President Muhammadu Buhari eventually acceded to the wishes of the majority of Nigerians to appoint new military heads in place of the previous ones, who served for five years, even beyond their retirement time and age. In fulfilling the promise made in his New Year broadcast, to effect changes in the security architecture of the country, President Buhari approved the retirement of the former service chiefs and appointed new ones.
President Buhari, in one fell swoop, let go the former Chief of Defence Staff, General Gabriel Olonisakin; Chief of Army Staff, Lt. Gen. Tukur Buratai; Chief of Air Staff, Air Vice Marshal Abubakar Sadique; and Chief of Naval Staff, Rear Admiral Ibok Ibas. In their place, he appointed Major General Lucky Irabor (Chief of Defence Staff); Major General Ibrahim Attahiru (Chief of Army Staff); Air Vice Marshal Ishiaka Amao (Chief of Air Staff); and Rear Admiral Auwal Gambo (Chief of Naval Staff). With this done, Nigerians expect the second leg of the presidential promise. The change of service chiefs is not the only thing required in the rejigging of security architecture. There are many other things that need to be done.
Long before the change of the service chiefs, many Nigerians felt that there was need to make the former heads of the different arms of the military give away for others to lead. First, they had long been due for retirement. Second, the former service chiefs were still in service when many of their juniors had retired, which was not good in a military that has retirement tradition. Third, the security situation in the country was not good, with insurgency, banditry, kidnapping and sundry high-profile crimes rampant across the country. Nigerians, therefore, wanted a change in the military leadership, as, according to many people, such action would bring fresh vigour and impetus to the fight against insecurity.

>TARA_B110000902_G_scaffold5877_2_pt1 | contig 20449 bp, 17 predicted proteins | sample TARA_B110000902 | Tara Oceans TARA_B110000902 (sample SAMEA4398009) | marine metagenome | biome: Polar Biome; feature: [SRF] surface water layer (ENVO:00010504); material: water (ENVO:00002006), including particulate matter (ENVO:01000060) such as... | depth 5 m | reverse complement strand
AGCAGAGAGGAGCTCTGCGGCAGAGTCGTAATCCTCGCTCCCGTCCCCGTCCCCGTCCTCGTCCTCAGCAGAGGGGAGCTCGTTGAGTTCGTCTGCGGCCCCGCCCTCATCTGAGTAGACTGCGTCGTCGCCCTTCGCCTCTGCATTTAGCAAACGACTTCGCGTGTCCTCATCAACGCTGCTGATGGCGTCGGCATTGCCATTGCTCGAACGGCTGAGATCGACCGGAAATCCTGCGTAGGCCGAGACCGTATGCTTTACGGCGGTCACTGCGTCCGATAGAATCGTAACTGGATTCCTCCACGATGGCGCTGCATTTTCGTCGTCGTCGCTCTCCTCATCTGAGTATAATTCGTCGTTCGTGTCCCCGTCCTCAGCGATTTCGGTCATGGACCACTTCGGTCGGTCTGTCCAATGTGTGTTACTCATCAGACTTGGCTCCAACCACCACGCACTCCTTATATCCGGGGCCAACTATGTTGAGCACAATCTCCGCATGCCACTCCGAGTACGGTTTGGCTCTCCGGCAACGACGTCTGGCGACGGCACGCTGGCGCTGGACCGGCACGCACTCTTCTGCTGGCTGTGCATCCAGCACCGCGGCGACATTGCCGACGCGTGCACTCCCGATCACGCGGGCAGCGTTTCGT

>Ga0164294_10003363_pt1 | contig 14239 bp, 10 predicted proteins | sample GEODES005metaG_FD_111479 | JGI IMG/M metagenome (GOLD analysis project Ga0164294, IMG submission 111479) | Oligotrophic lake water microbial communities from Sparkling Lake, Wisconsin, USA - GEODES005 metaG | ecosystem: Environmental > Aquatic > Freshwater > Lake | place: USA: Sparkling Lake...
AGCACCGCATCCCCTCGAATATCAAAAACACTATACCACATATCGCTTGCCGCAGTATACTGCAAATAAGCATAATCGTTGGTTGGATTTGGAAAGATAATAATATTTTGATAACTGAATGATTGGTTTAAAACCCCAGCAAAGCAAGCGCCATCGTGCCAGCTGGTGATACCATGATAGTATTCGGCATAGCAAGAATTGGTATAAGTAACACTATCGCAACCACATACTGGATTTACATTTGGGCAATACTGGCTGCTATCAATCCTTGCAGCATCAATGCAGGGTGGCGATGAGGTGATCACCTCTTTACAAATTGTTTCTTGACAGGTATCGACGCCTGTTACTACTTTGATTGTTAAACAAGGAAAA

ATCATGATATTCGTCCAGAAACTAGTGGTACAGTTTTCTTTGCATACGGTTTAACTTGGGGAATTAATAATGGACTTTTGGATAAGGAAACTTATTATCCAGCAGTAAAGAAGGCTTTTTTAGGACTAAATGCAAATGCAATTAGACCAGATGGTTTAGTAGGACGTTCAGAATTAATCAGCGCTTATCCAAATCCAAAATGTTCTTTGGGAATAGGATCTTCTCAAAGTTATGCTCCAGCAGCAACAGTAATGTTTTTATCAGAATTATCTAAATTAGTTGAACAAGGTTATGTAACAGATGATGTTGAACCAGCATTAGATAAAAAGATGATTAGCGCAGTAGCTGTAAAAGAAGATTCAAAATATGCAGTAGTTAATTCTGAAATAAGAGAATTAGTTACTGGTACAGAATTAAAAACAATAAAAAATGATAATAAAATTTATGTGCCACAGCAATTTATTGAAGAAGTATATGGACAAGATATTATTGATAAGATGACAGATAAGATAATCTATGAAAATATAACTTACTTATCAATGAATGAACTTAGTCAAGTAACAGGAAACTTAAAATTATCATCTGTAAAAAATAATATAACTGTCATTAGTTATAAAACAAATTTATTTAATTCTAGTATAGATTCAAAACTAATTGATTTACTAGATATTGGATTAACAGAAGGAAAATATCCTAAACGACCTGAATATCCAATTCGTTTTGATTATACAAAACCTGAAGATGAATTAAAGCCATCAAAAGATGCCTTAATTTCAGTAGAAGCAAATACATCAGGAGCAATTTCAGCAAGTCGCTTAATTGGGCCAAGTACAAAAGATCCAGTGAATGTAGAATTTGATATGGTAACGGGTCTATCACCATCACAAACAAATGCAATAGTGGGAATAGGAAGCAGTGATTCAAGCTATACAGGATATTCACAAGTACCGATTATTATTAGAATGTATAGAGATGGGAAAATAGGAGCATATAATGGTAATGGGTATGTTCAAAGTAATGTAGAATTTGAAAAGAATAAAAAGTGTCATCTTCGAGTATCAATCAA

Now that the new service chiefs have taken charge, with a mandate by President Buhari to end insecurity forthwith, as the country is in an emergency, it is expected that they would hit the ground running to tackle this national problem. From the profile of the new service chiefs, it appears that President Buhari had the problem of insurgency in mind in picking them. Three of the service chiefs had served as theatre commanders in the North-East. Major General Irabor was theatre commander of Operation Lafiya Dole until 2017 and later field commander of the Multi-National Joint Task Force in the Lake Chad Basin area. Major General Attahiru was theatre commander of Operation Lafiya Dole, after General Irabor. Air Vice Marshal Amao was air component commander, Operation Zaman Lafiya/Lafiya Dole (North-East operations). However, the pertinent question is this: Did these officers do well as theatre commanders? If they did, why did they not end insurgency or defeat Boko Haram in the true sense of it?
However, if really President Buhari had the Boko Haram menace in mind in appointing the service chiefs, one would have thought that General Irabor, who distinguished himself as theatre commander and also field commander of the MNJTF, would have been appointed the Chief of Army Staff. For the avoidance of doubt, the Nigerian Army, which commands the ground forces, is more involved in the fight against insurgency than any other security arm. This is not to say that the Air Force or the Department of State Services and others are not relevance. Not at all! The army is the service that holds the ground. Therefore, in my considered opinion, an officer who did well, to the extent of being given the responsibility of commanding a force made up of the personnel of other neighbouring countries’ military, should have been in charge of the army. Since competence ought to be central in appointing the service chiefs, the President should have played down on where the officers come from.